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Residential Aged Care
Aug 31, 2022

Advance care planning: what do I need to know?

In this article we break down exactly what advance care planning involves, how to go about it and why it’s so important for your future health care.


Would you let someone else write your will, deciding what happens to your financial assets when you pass away? No way, you say. And yet, three out of four people over the age of 65 haven't started planning for their future health care or drawn up an advance care directive to set out instructions about what happens to them should they lose the ability to make decisions about their health and wellbeing.

If you're like most people and haven't embraced advance care planning, it means someone else will be left to make critical decisions about your treatment and care if you can't.

So, what can you do about it?

It's never too early to consider advance care planning. Every day people are diagnosed with a chronic illness or a sudden medical event where they lose their capacity to express their preferences and yet important decisions about their treatment need to be made. So, it's a good idea to start planning when you're healthy and before there's an urgent need for a plan.

It is a human right that we should be able to express what our future preferences are and ensure we plan for what treatment we may or may not want to receive.

Aged care working holding hands with elderly woman

What is advance care planning?

Advance care planning involves having conversations about, and planning for, your future health care and personal care. It relates to the type of care you'd like to receive if you were to become seriously ill or injured and unable to communicate your preferences or make decisions.

Advance care planning also helps to ensure that your family, close friends, carers, and doctors know your values, beliefs and preferences.

Who needs an advance care plan?

Everyone should have an advance care plan - and you don't need to wait until you're a certain age to start thinking about your future care and preferences. Anyone with capacity can make an advance care plan, but it is particularly important if you:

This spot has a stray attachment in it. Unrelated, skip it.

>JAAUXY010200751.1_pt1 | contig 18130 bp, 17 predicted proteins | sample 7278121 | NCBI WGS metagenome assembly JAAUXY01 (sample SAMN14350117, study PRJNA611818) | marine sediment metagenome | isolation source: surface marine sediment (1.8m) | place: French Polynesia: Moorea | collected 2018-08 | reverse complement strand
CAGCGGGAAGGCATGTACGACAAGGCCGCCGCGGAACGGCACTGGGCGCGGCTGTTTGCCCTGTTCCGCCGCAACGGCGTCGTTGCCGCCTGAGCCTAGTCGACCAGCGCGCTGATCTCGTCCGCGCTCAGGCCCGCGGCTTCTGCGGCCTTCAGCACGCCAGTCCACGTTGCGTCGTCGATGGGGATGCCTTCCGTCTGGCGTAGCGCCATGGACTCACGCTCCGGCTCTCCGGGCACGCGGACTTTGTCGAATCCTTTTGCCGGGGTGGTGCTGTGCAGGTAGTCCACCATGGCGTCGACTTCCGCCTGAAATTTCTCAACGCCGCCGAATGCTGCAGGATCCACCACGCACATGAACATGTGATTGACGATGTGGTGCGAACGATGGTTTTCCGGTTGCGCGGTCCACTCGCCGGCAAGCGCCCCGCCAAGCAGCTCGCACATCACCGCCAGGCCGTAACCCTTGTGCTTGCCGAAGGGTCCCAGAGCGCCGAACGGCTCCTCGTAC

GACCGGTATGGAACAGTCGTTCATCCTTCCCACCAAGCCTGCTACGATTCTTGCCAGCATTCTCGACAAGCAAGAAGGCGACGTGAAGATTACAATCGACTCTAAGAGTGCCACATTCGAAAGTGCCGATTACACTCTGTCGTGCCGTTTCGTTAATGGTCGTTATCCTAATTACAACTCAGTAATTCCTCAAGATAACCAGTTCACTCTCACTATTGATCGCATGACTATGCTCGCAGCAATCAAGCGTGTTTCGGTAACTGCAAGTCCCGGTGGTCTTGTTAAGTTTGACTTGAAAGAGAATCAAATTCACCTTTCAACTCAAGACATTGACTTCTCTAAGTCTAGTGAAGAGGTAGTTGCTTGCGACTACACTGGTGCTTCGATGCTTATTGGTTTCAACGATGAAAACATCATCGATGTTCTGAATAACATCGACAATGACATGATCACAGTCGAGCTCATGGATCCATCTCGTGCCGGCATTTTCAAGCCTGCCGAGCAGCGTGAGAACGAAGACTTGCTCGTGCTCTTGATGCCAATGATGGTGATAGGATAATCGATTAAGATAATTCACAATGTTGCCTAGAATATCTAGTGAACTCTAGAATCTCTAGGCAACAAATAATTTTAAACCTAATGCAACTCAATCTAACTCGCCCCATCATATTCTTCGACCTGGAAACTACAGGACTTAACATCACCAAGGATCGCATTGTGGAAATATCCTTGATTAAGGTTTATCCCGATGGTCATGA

• are older and frail
  • have a chronic or terminal illness
  • have multiple diseases
  • have an early cognitive impairment
  • are approaching the end of your life

How to get started

Advance care planning involves three main steps:

  1. Think about what you want
    You can start advance care planning by thinking about what you want when it comes to your end-of-life care. Advance care planning should be done well before someone enters into aged care so that, in the face of declining health, you have a sense of certainty, choice and control. You can access an advance care planning starter pack online here.
  2. Communicate with your loved ones
    The next step is to talk to your loved ones and let them know what your wishes are. These conversations can be difficult, but there are many tips available online to support you.
  3. Document and formalise your preferences in an advance care directive
    You can formalise your advance care plan in an advance care directive. An advance care directive only goes into effect if you are unable to make decisions for yourself. If that time ever comes, your advance care directive will guide your loved ones and doctors so that they can make decisions that are in harmony with your wishes.

It's also a good idea to appoint a substitute decision-maker to help ensure your preferences are respected. Depending on the state or territory, a substitute decision-maker can be an enduring power of attorney, guardian, agent, or person responsible.